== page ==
The new application, which is called Mobile Saviour, was inspired by the recent events in Japan. The creator, Liang Chih-hsiung is an associate professor of multimedia and game science at the Lunghwa University of Science and Technology located in New Taipei City, Taiwan.
In addition to transmitting latitude and longitude to default emergency services, the smartphone application turns your screen into a flashlight, should you need one. For those who find themselves wishing for spiritual comfort during their time of need, the app provides images of Jesus, Buddha, and other religious icons.
Unfortunately, while the app sounds amazing and is certainly a step in a good direction, it does have one unavoidable flaw. It only works if the mobile finds an internet connection. So, if the cloud goes down, so does the app. However, as frightening as that sounds, many of today’s more modern buildings use cloud computing as part of their disaster prevention and rescue services, so it could prove a lot more useful than it might seem at first in a major disaster. It would certainly be useful in other situations where the mobile signal is lost but the internet is still available.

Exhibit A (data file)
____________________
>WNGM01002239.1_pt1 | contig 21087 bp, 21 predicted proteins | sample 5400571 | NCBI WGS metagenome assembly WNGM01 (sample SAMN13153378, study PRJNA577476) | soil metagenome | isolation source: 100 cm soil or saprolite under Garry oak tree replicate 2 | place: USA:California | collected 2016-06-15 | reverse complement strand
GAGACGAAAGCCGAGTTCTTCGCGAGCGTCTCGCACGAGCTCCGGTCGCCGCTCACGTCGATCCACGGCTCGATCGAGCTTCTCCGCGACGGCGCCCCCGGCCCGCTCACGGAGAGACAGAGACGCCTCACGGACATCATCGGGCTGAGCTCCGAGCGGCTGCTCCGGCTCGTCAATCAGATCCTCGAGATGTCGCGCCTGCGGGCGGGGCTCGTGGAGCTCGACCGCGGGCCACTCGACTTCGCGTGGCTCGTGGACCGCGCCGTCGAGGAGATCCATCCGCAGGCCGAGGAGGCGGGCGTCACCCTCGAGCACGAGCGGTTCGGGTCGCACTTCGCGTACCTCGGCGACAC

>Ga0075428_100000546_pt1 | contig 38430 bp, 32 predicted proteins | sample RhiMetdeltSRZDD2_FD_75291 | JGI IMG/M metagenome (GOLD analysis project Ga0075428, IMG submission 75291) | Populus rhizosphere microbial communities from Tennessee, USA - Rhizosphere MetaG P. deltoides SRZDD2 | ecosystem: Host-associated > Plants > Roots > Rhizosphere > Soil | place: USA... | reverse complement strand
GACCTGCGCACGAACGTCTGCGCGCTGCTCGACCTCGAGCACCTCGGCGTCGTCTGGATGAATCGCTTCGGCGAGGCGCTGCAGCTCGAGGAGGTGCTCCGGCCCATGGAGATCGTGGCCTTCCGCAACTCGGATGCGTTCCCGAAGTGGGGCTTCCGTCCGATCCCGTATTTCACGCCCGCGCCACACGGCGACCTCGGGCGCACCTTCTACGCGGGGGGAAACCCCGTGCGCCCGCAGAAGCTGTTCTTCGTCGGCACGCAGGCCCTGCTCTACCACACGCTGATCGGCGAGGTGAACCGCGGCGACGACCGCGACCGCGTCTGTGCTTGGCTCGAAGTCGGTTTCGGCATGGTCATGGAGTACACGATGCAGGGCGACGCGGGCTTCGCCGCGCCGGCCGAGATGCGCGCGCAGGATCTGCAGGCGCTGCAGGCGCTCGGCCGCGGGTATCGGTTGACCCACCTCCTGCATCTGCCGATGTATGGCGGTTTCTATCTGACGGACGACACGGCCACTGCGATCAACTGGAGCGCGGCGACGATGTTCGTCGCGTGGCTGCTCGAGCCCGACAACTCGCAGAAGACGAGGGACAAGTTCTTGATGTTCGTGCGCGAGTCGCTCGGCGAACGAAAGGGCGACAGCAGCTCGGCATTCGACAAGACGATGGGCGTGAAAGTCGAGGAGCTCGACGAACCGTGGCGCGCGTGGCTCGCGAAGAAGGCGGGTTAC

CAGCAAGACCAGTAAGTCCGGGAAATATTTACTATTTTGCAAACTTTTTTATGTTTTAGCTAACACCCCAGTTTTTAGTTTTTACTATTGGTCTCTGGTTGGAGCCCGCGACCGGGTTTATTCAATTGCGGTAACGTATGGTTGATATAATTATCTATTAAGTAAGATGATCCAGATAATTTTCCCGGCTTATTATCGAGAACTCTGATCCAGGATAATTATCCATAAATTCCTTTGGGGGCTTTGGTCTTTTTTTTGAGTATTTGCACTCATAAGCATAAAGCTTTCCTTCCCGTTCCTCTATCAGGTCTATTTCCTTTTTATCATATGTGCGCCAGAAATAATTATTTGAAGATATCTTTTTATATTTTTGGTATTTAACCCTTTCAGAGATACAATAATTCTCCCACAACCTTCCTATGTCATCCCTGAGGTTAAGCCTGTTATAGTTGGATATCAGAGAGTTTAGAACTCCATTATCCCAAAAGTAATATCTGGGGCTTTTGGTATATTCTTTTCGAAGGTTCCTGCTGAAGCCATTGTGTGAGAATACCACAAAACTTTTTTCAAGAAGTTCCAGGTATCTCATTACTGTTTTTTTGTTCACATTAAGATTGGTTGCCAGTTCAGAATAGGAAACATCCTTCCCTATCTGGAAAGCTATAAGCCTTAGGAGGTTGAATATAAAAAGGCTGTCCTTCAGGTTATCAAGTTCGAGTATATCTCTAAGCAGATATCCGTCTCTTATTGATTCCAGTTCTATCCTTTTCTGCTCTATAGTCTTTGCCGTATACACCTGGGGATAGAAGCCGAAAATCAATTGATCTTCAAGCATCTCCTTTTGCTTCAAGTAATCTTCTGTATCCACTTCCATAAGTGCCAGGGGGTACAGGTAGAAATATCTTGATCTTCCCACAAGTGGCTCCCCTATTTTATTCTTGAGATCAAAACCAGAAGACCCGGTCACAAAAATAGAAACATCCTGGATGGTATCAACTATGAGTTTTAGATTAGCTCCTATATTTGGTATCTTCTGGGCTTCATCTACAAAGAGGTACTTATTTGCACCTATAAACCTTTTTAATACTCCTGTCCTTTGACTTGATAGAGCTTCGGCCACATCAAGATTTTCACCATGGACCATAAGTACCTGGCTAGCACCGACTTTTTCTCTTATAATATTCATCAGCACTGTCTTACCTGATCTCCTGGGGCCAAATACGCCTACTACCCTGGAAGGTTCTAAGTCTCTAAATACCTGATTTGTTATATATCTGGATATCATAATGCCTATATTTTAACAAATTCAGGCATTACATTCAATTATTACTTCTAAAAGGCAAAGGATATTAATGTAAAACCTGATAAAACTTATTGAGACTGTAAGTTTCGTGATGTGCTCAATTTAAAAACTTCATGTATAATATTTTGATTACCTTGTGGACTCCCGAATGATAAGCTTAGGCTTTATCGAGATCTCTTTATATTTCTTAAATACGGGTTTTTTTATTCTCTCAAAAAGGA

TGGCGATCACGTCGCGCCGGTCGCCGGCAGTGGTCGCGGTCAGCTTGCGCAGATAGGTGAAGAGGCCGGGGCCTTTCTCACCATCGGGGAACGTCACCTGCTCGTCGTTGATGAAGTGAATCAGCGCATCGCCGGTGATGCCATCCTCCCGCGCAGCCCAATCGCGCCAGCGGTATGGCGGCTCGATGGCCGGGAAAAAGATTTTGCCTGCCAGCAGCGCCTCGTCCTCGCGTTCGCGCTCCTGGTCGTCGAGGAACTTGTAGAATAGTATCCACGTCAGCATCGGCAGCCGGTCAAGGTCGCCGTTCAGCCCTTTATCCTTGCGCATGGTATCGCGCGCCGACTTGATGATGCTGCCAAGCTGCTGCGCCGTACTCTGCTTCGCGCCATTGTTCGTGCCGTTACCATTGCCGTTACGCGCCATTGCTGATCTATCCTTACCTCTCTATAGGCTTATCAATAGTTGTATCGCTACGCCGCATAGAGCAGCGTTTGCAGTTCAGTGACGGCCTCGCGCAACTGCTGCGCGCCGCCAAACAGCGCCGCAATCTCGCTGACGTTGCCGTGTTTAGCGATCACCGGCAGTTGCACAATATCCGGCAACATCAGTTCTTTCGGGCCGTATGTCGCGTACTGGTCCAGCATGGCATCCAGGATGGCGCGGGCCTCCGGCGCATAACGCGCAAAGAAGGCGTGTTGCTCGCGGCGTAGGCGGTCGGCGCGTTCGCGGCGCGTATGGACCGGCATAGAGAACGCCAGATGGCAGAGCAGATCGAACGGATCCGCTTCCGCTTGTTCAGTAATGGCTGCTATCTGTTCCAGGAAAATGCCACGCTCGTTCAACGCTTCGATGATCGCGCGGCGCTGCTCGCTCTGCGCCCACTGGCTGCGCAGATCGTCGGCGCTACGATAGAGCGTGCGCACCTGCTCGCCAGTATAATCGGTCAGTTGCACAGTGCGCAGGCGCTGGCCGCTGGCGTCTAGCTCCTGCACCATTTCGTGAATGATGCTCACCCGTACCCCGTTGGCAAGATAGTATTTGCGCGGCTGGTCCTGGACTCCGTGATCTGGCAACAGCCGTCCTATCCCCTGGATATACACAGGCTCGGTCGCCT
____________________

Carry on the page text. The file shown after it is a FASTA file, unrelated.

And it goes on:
Mobile Saviour is currently available for download at $2.99 USD. Professor Chih-hsiung says that all proceeds will go to disaster relief organisations and the Ministry of Foreign Affairs.